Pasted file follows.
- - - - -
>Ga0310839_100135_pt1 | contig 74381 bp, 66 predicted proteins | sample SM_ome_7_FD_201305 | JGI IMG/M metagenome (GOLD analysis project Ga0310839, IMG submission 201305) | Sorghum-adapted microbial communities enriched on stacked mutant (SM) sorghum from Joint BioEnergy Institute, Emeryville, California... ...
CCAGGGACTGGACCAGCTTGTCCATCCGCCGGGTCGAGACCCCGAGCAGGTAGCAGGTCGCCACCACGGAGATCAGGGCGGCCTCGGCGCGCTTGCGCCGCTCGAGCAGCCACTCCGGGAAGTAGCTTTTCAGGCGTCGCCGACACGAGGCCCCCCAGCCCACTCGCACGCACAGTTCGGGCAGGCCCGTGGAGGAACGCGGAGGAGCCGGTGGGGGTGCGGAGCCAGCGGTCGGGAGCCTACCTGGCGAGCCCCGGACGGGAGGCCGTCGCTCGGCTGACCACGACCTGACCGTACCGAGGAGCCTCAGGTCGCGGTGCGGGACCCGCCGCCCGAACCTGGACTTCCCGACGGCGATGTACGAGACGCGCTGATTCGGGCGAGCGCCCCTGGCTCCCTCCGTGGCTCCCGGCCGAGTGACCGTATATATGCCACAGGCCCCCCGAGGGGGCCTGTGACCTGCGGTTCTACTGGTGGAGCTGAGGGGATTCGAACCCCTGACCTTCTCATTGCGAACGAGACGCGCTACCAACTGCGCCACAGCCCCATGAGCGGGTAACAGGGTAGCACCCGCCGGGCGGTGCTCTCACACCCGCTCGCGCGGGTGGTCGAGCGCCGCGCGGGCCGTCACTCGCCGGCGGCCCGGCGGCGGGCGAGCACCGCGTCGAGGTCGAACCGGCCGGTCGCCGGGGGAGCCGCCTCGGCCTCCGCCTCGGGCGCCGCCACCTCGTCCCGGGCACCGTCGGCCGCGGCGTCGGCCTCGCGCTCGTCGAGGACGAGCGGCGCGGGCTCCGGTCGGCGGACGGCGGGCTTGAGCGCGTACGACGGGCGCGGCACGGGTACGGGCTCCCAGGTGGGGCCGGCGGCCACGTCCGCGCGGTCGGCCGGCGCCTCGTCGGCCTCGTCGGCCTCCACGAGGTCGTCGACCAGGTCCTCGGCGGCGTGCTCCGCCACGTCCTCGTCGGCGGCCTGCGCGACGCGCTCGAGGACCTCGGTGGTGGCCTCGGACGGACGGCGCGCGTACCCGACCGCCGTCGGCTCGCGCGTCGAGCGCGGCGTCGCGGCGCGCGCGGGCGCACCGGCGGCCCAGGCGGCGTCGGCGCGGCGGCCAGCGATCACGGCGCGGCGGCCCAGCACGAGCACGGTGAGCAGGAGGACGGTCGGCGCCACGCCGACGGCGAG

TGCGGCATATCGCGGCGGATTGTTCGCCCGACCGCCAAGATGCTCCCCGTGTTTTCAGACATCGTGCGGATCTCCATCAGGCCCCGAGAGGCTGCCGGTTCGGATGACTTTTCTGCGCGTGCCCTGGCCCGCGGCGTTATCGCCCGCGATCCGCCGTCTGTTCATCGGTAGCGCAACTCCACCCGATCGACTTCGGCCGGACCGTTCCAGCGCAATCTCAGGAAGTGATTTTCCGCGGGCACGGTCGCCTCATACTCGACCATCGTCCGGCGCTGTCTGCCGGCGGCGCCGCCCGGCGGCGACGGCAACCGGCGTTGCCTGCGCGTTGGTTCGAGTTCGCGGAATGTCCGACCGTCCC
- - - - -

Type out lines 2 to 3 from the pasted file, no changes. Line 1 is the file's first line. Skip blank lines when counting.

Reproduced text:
CCAGGGACTGGACCAGCTTGTCCATCCGCCGGGTCGAGACCCCGAGCAGGTAGCAGGTCGCCACCACGGAGATCAGGGCGGCCTCGGCGCGCTTGCGCCGCTCGAGCAGCCACTCCGGGAAGTAGCTTTTCAGGCGTCGCCGACACGAGGCCCCCCAGCCCACTCGCACGCACAGTTCGGGCAGGCCCGTGGAGGAACGCGGAGGAGCCGGTGGGGGTGCGGAGCCAGCGGTCGGGAGCCTACCTGGCGAGCCCCGGACGGGAGGCCGTCGCTCGGCTGACCACGACCTGACCGTACCGAGGAGCCTCAGGTCGCGGTGCGGGACCCGCCGCCCGAACCTGGACTTCCCGACGGCGATGTACGAGACGCGCTGATTCGGGCGAGCGCCCCTGGCTCCCTCCGTGGCTCCCGGCCGAGTGACCGTATATATGCCACAGGCCCCCCGAGGGGGCCTGTGACCTGCGGTTCTACTGGTGGAGCTGAGGGGATTCGAACCCCTGACCTTCTCATTGCGAACGAGACGCGCTACCAACTGCGCCACAGCCCCATGAGCGGGTAACAGGGTAGCACCCGCCGGGCGGTGCTCTCACACCCGCTCGCGCGGGTGGTCGAGCGCCGCGCGGGCCGTCACTCGCCGGCGGCCCGGCGGCGGGCGAGCACCGCGTCGAGGTCGAACCGGCCGGTCGCCGGGGGAGCCGCCTCGGCCTCCGCCTCGGGCGCCGCCACCTCGTCCCGGGCACCGTCGGCCGCGGCGTCGGCCTCGCGCTCGTCGAGGACGAGCGGCGCGGGCTCCGGTCGGCGGACGGCGGGCTTGAGCGCGTACGACGGGCGCGGCACGGGTACGGGCTCCCAGGTGGGGCCGGCGGCCACGTCCGCGCGGTCGGCCGGCGCCTCGTCGGCCTCGTCGGCCTCCACGAGGTCGTCGACCAGGTCCTCGGCGGCGTGCTCCGCCACGTCCTCGTCGGCGGCCTGCGCGACGCGCTCGAGGACCTCGGTGGTGGCCTCGGACGGACGGCGCGCGTACCCGACCGCCGTCGGCTCGCGCGTCGAGCGCGGCGTCGCGGCGCGCGCGGGCGCACCGGCGGCCCAGGCGGCGTCGGCGCGGCGGCCAGCGATCACGGCGCGGCGGCCCAGCACGAGCACGGTGAGCAGGAGGACGGTCGGCGCCACGCCGACGGCGAG

TGCGGCATATCGCGGCGGATTGTTCGCCCGACCGCCAAGATGCTCCCCGTGTTTTCAGACATCGTGCGGATCTCCATCAGGCCCCGAGAGGCTGCCGGTTCGGATGACTTTTCTGCGCGTGCCCTGGCCCGCGGCGTTATCGCCCGCGATCCGCCGTCTGTTCATCGGTAGCGCAACTCCACCCGATCGACTTCGGCCGGACCGTTCCAGCGCAATCTCAGGAAGTGATTTTCCGCGGGCACGGTCGCCTCATACTCGACCATCGTCCGGCGCTGTCTGCCGGCGGCGCCGCCCGGCGGCGACGGCAACCGGCGTTGCCTGCGCGTTGGTTCGAGTTCGCGGAATGTCCGACCGTCCC